UNIDENTIFIED FEMALE: No on the recall. No on the recall.

KYUNG LAH, CNN SENIOR NATIONAL CORRESPONDENT (voice-over): There's been one message from Democrats in California about the recall election from the foot soldiers knocking doors and neighborhoods.

UNIDENTIFIED FEMALE: Vote no. Vote no, that's all you got to do.

LAH (voice-over): To the ads on T.V.


LAH (voice-over): To Governor Gavin Newsom himself. Ignore half the ballots. GOV. GAVIN NEWSOM (D-CA): Don't even consider the second question.

LAH (on camera): Tell me what this is.

(voice-over): But there are two questions on the recall ballot.

(on camera): Question one is quite simple.

DARRY SRAGOW, DEMOCRATIC STRATEGIST: Yes. You either want to keep the governor office or you want to kick him out.

LAH (voice-over): More than 50 percent of voters need to decide to keep Newsom on question one for him to survive. Here's what's a potential concern for Democrats, whether you vote yes or no.

SRAGOW: Question two if you choose to answer it has 46 names front and back. And you get to pick one.

LAH (voice-over): Among the more than 40 colorful challengers on question two, there's a millionaire running ads featuring a bear, a YouTube star running as a Democrat but not backed by his party.

KEVIN PAFFRATH, YOUTUBER: My name is Kevin Paffrath and I'm running for governor.

LAH (voice-over): And reality T.V. star Caitlyn Jenner.


LAH (voice-over): Ignore them all says the Democratic governor, keep it simple. It's Newsom or nothing. Why? This. 2003 Republican Arnold Schwarzenegger defeated then Democratic Governor Gray Davis in California his last recall election. Davis wasn't the only high- profile Democratic choice on the ballot. Then Lieutenant Governor Cruz Bustamante also ran with this slogan.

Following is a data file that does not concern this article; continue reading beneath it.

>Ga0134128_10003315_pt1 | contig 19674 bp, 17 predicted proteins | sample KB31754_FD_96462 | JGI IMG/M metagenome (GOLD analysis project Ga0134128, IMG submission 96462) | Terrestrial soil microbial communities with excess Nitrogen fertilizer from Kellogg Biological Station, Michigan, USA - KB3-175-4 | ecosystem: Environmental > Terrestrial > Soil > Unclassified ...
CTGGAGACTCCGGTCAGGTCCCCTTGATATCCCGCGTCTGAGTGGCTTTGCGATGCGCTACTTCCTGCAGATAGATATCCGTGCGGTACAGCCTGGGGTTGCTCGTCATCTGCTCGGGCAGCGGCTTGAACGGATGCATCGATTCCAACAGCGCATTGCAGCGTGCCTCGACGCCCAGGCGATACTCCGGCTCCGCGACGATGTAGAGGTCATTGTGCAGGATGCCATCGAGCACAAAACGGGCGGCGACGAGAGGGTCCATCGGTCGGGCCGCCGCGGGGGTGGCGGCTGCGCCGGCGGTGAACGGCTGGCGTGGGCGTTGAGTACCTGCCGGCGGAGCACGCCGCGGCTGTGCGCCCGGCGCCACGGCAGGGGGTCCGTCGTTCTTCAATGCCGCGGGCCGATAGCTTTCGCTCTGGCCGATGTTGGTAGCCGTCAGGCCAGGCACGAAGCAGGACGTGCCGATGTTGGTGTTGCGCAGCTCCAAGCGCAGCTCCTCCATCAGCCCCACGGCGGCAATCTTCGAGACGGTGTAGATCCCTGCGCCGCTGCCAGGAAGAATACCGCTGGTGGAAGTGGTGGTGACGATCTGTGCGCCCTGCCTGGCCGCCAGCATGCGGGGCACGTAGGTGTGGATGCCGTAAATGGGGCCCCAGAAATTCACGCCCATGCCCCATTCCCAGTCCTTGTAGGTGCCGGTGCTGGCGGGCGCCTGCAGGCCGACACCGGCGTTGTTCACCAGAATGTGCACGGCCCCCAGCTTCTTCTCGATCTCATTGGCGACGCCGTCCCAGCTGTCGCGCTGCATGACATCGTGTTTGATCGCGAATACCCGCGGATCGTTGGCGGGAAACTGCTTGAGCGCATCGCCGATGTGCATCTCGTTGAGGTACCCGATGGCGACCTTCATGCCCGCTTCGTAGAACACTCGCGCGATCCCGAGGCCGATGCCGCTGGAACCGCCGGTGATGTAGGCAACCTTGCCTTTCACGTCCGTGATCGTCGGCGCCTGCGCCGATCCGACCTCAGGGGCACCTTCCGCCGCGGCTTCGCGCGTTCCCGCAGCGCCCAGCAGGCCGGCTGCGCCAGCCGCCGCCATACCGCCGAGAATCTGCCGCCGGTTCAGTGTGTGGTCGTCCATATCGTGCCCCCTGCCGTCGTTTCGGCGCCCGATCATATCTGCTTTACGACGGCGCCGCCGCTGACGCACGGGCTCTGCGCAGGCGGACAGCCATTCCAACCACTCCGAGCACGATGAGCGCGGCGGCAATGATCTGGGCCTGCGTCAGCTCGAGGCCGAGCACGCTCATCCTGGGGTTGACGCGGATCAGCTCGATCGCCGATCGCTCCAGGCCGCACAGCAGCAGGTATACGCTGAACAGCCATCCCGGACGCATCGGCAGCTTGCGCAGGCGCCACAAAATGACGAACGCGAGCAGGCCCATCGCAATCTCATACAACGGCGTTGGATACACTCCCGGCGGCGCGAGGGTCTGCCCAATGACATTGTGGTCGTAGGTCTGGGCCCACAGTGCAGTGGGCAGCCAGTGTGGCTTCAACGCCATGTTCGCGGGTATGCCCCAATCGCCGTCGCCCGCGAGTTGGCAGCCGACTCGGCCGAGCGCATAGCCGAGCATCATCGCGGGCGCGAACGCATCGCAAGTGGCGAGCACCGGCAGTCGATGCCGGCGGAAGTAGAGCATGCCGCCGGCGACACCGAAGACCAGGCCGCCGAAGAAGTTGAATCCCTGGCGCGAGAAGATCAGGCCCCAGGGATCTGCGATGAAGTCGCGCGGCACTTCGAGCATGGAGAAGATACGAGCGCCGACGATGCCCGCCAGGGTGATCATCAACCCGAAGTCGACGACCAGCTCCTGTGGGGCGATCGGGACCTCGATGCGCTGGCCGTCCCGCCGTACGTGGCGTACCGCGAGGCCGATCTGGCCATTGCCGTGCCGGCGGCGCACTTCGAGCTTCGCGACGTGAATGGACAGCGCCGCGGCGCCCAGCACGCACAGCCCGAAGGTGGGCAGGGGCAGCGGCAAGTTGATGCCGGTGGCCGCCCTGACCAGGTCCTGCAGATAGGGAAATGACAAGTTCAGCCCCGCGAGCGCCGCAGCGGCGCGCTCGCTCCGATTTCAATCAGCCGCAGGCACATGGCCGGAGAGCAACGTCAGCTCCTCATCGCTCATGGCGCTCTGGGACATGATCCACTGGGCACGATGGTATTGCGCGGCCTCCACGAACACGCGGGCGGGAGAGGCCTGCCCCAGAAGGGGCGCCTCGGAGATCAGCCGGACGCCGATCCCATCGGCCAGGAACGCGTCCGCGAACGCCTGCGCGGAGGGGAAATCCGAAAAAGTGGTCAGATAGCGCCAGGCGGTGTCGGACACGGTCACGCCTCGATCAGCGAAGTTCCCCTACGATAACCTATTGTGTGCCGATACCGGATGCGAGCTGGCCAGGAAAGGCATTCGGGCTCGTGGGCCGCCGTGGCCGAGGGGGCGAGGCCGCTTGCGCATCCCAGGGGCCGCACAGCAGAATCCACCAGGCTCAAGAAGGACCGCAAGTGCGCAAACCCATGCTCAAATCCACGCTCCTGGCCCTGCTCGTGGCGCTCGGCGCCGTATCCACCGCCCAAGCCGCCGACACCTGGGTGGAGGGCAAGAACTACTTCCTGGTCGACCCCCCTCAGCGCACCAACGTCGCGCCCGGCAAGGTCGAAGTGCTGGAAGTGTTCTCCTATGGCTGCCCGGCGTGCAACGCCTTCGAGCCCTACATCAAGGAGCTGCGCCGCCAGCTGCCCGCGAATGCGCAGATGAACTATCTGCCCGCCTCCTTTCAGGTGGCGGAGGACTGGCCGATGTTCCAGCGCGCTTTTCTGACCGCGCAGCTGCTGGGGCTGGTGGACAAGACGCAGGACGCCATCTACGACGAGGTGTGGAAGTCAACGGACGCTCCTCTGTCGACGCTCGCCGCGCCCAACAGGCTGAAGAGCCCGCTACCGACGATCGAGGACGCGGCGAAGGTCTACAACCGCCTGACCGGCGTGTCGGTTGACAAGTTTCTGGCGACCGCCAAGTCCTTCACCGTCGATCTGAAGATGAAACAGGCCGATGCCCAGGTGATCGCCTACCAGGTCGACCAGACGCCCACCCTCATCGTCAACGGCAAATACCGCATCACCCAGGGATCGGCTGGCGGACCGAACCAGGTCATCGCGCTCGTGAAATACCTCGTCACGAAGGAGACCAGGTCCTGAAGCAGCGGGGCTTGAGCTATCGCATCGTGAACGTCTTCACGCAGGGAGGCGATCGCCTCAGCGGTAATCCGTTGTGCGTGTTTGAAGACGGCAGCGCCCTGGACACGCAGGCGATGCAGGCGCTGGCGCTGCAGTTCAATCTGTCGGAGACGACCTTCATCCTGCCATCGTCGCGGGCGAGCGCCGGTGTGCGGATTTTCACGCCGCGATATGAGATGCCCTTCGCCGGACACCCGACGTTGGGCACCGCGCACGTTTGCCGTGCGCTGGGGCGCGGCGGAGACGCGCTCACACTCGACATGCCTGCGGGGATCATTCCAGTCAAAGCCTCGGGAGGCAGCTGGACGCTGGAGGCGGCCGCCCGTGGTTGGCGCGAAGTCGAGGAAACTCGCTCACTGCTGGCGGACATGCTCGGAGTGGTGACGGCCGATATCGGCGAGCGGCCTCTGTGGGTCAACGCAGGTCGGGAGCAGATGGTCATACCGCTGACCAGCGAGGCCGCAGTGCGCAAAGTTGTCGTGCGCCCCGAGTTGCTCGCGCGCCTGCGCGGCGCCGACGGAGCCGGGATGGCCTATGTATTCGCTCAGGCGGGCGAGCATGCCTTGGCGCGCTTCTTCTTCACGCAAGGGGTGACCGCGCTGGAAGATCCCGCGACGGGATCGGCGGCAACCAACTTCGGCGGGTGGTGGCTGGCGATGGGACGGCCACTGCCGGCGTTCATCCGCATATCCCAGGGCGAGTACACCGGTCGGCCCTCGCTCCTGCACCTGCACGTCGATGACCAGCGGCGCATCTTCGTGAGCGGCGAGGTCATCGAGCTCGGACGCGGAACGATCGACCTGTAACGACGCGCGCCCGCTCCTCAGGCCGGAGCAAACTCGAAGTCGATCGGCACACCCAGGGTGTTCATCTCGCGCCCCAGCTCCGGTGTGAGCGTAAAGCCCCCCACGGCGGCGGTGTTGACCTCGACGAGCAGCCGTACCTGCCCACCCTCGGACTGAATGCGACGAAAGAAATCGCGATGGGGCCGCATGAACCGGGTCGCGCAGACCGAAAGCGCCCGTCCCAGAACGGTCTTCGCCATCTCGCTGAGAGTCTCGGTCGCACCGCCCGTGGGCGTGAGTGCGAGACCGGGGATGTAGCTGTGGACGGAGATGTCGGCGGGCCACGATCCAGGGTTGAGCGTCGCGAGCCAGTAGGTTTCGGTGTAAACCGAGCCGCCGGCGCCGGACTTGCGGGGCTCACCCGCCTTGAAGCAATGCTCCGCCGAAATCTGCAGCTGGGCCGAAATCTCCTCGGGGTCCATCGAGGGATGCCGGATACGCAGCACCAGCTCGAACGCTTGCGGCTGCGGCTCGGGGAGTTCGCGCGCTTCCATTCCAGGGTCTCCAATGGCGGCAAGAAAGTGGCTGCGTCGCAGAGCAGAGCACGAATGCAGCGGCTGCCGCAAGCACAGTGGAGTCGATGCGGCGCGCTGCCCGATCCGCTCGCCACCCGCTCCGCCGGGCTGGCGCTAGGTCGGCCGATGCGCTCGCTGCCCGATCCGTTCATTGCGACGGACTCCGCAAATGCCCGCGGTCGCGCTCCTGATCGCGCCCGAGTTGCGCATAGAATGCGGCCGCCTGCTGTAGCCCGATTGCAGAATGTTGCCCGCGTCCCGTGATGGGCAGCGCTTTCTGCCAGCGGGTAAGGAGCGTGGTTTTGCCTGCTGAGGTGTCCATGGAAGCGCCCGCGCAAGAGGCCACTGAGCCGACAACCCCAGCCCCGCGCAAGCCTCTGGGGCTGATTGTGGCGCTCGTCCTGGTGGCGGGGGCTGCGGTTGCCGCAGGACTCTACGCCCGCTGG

CRUZ BUSTAMANTE, FMR. CALIFORNIA LT. GOVERNOR: Vote no on the recall and vote yes on Cruz Bustamante.

LAH (voice-over): It didn't work. And helped usher in a Republican to the governor's mansion and his eventual reelection.


LAH (voice-over): Not this time. Democrats rallied behind Newsom keeping party backed Democrats off this year's ballot. But that could also backfire warned Sragow.

SRAGOW: This is not the Gavin listen party, it's the Democratic Party with no serious viable Democratic candidate on that second question if the recall wins, we're going to have -- we're likely to have a Republican governor.

LAH (voice-over): Poll show the leading candidate on question to his conservative radio host Larry elder. But the second question only matters if a majority of voters don't back Newsom. Some Democrats dropping off their ballots are following the Newsom strategy.

How many questions on this ballot?


LAH (voice-over): But not everyone. Ellie Choate got lost thinking beyond yes or no.

What happened on question two for you?

ELLIE CHOATE, CALIFORNIA VOTER: I had to stand there for 29 minutes and decide if I -- how I was going to vote because it's just an absurd, absurd system.


LAH: Our reporters were able to ask the Newsom team if this campaign strategy was worth it, where they are standing at this point, if the gamble was worth it, and from where they are standing at this point, Jake, what we are hearing from them is quote, zero regrets. It is a gamble that they are still standing behind. Jake?

TAPPER: All right, Kyung Lah, thank you so much.


Coming up why the widow of one of the 9/11 pilots says 20 years later the cockpits are still too easy to access. Stay with us.


TAPPER: In our National Lead, the way we fly forever changed after the loss of 246 innocent people on four passenger planes in the September 11th attacks 20 years ago tomorrow. But two decades later, the threats to air travel have transformed new vulnerabilities threatened the safety of flight crews and passengers. And as CNN's Pete Muntean reports, pilots insist more still needs to be done to secure planes.